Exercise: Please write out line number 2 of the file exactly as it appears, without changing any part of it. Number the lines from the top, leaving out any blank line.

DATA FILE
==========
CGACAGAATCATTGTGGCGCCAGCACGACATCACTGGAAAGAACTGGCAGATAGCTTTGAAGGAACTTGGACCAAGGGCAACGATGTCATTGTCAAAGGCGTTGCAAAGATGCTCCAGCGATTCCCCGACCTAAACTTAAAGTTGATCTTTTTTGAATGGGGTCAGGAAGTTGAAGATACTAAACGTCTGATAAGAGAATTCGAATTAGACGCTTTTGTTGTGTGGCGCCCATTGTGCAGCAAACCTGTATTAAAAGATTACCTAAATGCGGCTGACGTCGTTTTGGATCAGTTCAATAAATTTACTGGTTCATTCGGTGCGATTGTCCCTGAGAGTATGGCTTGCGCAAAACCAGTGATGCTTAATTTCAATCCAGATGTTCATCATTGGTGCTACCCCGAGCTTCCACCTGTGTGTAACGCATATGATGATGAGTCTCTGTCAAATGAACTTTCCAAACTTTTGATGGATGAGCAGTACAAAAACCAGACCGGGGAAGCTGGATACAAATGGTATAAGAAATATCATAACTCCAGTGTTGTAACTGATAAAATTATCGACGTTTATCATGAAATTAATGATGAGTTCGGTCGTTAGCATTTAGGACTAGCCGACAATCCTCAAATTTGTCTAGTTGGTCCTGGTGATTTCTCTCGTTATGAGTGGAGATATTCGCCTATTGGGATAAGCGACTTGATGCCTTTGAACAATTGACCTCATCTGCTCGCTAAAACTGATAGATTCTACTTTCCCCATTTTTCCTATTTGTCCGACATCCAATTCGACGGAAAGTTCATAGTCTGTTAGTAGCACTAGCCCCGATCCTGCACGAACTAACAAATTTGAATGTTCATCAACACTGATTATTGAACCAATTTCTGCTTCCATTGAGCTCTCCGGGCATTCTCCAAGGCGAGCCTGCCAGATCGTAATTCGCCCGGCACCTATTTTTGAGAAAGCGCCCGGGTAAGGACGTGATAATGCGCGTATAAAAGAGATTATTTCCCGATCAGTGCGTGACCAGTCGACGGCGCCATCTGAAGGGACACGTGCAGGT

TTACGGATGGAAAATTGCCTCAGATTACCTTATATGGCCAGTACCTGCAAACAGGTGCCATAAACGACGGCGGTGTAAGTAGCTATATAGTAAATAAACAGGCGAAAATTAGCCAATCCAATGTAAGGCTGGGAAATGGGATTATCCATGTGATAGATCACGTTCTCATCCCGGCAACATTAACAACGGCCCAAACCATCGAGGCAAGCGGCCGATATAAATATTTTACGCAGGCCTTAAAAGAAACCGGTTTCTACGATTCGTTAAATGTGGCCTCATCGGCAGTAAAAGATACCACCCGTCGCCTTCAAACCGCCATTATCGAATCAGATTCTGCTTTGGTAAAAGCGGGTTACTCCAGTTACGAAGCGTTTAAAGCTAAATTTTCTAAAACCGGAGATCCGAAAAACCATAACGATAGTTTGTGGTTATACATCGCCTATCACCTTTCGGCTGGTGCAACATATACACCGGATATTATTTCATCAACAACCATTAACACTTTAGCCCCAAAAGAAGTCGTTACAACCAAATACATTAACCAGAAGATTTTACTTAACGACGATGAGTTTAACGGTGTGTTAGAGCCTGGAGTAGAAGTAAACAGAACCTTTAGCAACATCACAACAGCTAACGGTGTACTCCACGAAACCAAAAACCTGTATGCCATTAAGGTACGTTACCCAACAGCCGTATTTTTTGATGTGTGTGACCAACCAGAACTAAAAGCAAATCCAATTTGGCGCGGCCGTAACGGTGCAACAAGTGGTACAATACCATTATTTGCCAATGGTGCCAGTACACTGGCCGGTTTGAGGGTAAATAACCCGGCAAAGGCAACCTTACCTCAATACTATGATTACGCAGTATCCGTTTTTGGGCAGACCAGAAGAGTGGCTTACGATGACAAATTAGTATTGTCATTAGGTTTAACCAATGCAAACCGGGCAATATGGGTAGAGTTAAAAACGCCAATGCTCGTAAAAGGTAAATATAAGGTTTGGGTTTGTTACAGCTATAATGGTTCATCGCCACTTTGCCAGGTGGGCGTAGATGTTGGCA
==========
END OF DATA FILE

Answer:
TTACGGATGGAAAATTGCCTCAGATTACCTTATATGGCCAGTACCTGCAAACAGGTGCCATAAACGACGGCGGTGTAAGTAGCTATATAGTAAATAAACAGGCGAAAATTAGCCAATCCAATGTAAGGCTGGGAAATGGGATTATCCATGTGATAGATCACGTTCTCATCCCGGCAACATTAACAACGGCCCAAACCATCGAGGCAAGCGGCCGATATAAATATTTTACGCAGGCCTTAAAAGAAACCGGTTTCTACGATTCGTTAAATGTGGCCTCATCGGCAGTAAAAGATACCACCCGTCGCCTTCAAACCGCCATTATCGAATCAGATTCTGCTTTGGTAAAAGCGGGTTACTCCAGTTACGAAGCGTTTAAAGCTAAATTTTCTAAAACCGGAGATCCGAAAAACCATAACGATAGTTTGTGGTTATACATCGCCTATCACCTTTCGGCTGGTGCAACATATACACCGGATATTATTTCATCAACAACCATTAACACTTTAGCCCCAAAAGAAGTCGTTACAACCAAATACATTAACCAGAAGATTTTACTTAACGACGATGAGTTTAACGGTGTGTTAGAGCCTGGAGTAGAAGTAAACAGAACCTTTAGCAACATCACAACAGCTAACGGTGTACTCCACGAAACCAAAAACCTGTATGCCATTAAGGTACGTTACCCAACAGCCGTATTTTTTGATGTGTGTGACCAACCAGAACTAAAAGCAAATCCAATTTGGCGCGGCCGTAACGGTGCAACAAGTGGTACAATACCATTATTTGCCAATGGTGCCAGTACACTGGCCGGTTTGAGGGTAAATAACCCGGCAAAGGCAACCTTACCTCAATACTATGATTACGCAGTATCCGTTTTTGGGCAGACCAGAAGAGTGGCTTACGATGACAAATTAGTATTGTCATTAGGTTTAACCAATGCAAACCGGGCAATATGGGTAGAGTTAAAAACGCCAATGCTCGTAAAAGGTAAATATAAGGTTTGGGTTTGTTACAGCTATAATGGTTCATCGCCACTTTGCCAGGTGGGCGTAGATGTTGGCA